Carlo Traversi Repeats Magic Line (5.14c), One of World’s Hardest Trad Routes

The 33-year-old made the fourth ascent of Magic Line after first trying it in 2016.

Photo: Christian Adam / Black Diamond

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On February 27, Carlo Traversi made the fourth ascent of Magic Line (5.14c), a hairline splitter tucked beside Vernal Falls in Yosemite National Park.

Traversi first tried the route in 2016 while simultaneously projecting Meltdown—another 5.14c gear line, first sent by Beth Rodden, which he made the second ascent of in 2018—and made remarkably quick progress. By the end of his first season on Magic Line, having spent five days on the route, he was falling on the very last hard move.

Traversi revisited Magic Line three more times over the next five years, working it alongside Hazel Findlay, who made the third ascent in 2019, but he never had the right combination of psych, weather, and steadily available partners. “It’s so nice to have a partner that’s committed [to the route] for a few weeks,” Traversi told Climbing over the phone. When Tommy Caldwell invited him to work the route together this winter, Traversi quickly agreed.

Man climbs rocky cliff in Yosemite National Park.
Carlo Traversi on the endless laybacking of Magic Line (5.14c). (Photo: Christian Adam / Black Diamond)

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Together, they re-sussed Magic Line’s intricate beta—a daunting task to do alone, Traversi said. “[The route] kind of looks the same the whole way,” he explained. “The gear has to be placed perfectly, from the perfect stance, for it to work.” He racked up with many micro cams, including three of BD’s tiny #0 Z4s and two #2 Ball Nuts. “[But] the gear is great—straightup,” Traversi assured. “It’s not a dangerous route at all and I’ve never pulled a piece.” Magic Line can certainly become dangerous, however, with less-than-exacting technique. The feet are almost always sloping and an incredible amount of body tension is required to stay stuck to the wall. If your tension, technique, or tenacity wavers for a moment, solid placements can quickly become worthless and a slip while placing gear can also leave you in a pinch.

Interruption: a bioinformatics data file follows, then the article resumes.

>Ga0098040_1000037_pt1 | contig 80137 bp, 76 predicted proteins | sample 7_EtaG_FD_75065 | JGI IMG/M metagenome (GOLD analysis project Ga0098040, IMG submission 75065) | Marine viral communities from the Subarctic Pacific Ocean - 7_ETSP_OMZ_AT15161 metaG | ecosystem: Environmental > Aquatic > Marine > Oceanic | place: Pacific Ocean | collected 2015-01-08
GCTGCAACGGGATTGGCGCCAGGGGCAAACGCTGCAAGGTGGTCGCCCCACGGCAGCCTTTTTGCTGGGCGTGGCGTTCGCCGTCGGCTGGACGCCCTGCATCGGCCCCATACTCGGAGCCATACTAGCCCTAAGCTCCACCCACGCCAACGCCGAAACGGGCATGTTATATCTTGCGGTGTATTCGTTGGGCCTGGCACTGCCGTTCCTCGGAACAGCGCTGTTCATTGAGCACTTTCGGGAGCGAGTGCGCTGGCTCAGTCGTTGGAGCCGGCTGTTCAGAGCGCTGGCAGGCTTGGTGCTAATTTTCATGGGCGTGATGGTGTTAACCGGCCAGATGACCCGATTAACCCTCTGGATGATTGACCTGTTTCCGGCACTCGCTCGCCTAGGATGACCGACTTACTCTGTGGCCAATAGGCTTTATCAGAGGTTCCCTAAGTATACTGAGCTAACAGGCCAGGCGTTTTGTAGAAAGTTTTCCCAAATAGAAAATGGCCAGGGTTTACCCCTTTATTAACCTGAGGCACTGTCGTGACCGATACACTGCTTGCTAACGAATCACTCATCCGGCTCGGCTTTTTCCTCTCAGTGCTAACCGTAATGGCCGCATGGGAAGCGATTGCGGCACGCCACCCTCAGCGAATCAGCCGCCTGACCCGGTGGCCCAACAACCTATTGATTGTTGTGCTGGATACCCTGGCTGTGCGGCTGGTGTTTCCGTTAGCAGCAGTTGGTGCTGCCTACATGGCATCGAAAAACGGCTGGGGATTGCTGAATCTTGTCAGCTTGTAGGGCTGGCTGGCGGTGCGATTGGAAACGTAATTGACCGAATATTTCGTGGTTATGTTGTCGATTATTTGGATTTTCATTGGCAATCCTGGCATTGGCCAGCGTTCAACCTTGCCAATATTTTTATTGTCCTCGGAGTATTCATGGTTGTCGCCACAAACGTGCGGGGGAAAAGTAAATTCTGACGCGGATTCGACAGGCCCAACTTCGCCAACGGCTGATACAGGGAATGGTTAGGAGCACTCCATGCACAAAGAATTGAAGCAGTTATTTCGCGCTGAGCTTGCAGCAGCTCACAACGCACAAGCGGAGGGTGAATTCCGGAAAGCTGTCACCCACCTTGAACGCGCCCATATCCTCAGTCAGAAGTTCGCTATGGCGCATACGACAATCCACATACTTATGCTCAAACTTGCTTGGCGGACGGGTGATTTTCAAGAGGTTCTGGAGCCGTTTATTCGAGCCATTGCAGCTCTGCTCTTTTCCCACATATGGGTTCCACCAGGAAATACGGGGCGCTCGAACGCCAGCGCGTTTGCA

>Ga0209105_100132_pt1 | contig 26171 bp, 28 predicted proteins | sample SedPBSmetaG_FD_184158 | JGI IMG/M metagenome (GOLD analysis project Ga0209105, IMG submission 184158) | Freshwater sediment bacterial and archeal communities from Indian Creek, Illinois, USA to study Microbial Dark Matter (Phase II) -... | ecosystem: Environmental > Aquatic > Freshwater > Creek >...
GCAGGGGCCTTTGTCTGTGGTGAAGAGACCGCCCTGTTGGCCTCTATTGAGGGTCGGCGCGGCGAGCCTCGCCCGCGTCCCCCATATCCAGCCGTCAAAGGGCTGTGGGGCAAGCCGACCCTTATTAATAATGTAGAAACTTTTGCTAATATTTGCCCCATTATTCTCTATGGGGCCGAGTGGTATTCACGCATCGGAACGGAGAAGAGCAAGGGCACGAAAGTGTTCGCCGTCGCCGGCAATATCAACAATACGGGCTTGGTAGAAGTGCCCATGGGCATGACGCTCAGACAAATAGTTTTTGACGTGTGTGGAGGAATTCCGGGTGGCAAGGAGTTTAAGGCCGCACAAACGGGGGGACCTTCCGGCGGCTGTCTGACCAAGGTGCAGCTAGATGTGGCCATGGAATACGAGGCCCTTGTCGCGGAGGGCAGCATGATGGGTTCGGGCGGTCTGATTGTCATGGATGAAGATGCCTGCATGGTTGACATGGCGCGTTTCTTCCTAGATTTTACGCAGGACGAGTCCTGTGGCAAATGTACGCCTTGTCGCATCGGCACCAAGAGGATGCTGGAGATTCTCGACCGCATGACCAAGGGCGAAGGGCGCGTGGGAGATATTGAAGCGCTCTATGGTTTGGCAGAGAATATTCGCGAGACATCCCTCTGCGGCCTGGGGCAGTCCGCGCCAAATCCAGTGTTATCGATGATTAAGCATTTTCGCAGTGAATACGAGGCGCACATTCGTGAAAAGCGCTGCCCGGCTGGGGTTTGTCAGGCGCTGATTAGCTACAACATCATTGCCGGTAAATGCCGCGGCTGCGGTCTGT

Stick the gear placements and there is still the 100-foot route to dispatch itself. Magic Line has two distinct cruxes: first, an insecure V11 boulder problem with “the worst feet imaginable” into a long 5.13+ with positive finger laybacking but continually poor feet. There’s an almost-no-hands rest before the second crux, a sustained V9, but Traversi said it’s not as great as it seems. “It’s a tricky rest because your arms are resting but your feet get destroyed from smearing for so long…. Having solid feet is definitely the redpoint crux.”

Man climbs in Yosemite National Park.
After an insecure V11 to start, a long section of 5.13+ resistance climbing leads to a no-hands rest. (Photo: Christian Adam / Black Diamond)

This is perhaps why Magic Line is so unique for the grade: there is no pumping out placing gear, no longing for greater finger strength. “You’re always falling because of blown feet,” he said. “So it’s super stressful. But after climbing a lot in the Valley the last 10-15 years I know what I can and can’t trust.” In fact, Traversi believed that he could have been physically weaker and still redpointed the route. Instead, he relied on applying just the right amount of foot pressure and dialing in his shoe beta. He used Five Ten’s slightly downturned Hiangle for its ideal mix of edging capabilities and split-sole softness. “Stiff is good but it makes smearing a lot harder. But softer shoes make the edging crux harder. So a one-day break-in was ideal. The edge was still crisp but the midsole was a little softer. I’d get two to three days of effort for each shoe,” he said.

Man climbs rock face in California.
The slabby route makes ideal conditions all the more important. Traversi said temperatures in the 60s would make Magic Line all but impossible for him. (Photo: Christian Adam / Black Diamond)

Conditions were also part of the crux. Nowadays, he says, the route is “pretty much unclimbable” when it’s not winter. Even as recently as 2016, winters in Yosemite Valley were often too cold and wet to climb consistently, “but now [winter] is almost too warm to climb hard.” Luckily, a cold spell graced Yosemite last week providing agreeable temps. For the slabby, friction-dependent Magic Line, a 70°F forecast in the valley was “just on the cusp of getting too warm” but a light breeze and 40-minute uphill approach brought the temps down to a more appropriate 47°F.

When asked how Magic Line compares to Meltdown, Traversi had a clear reverence for both. He said that Meltdown was certainly the harder and more sustained route, primarily due to its overhanging nature and fierce V12 crux. “But that’s the cool thing about this stuff, they’re both very hard but for different reasons…. I’m psyched to keep trying to master the Valley in all ways.”


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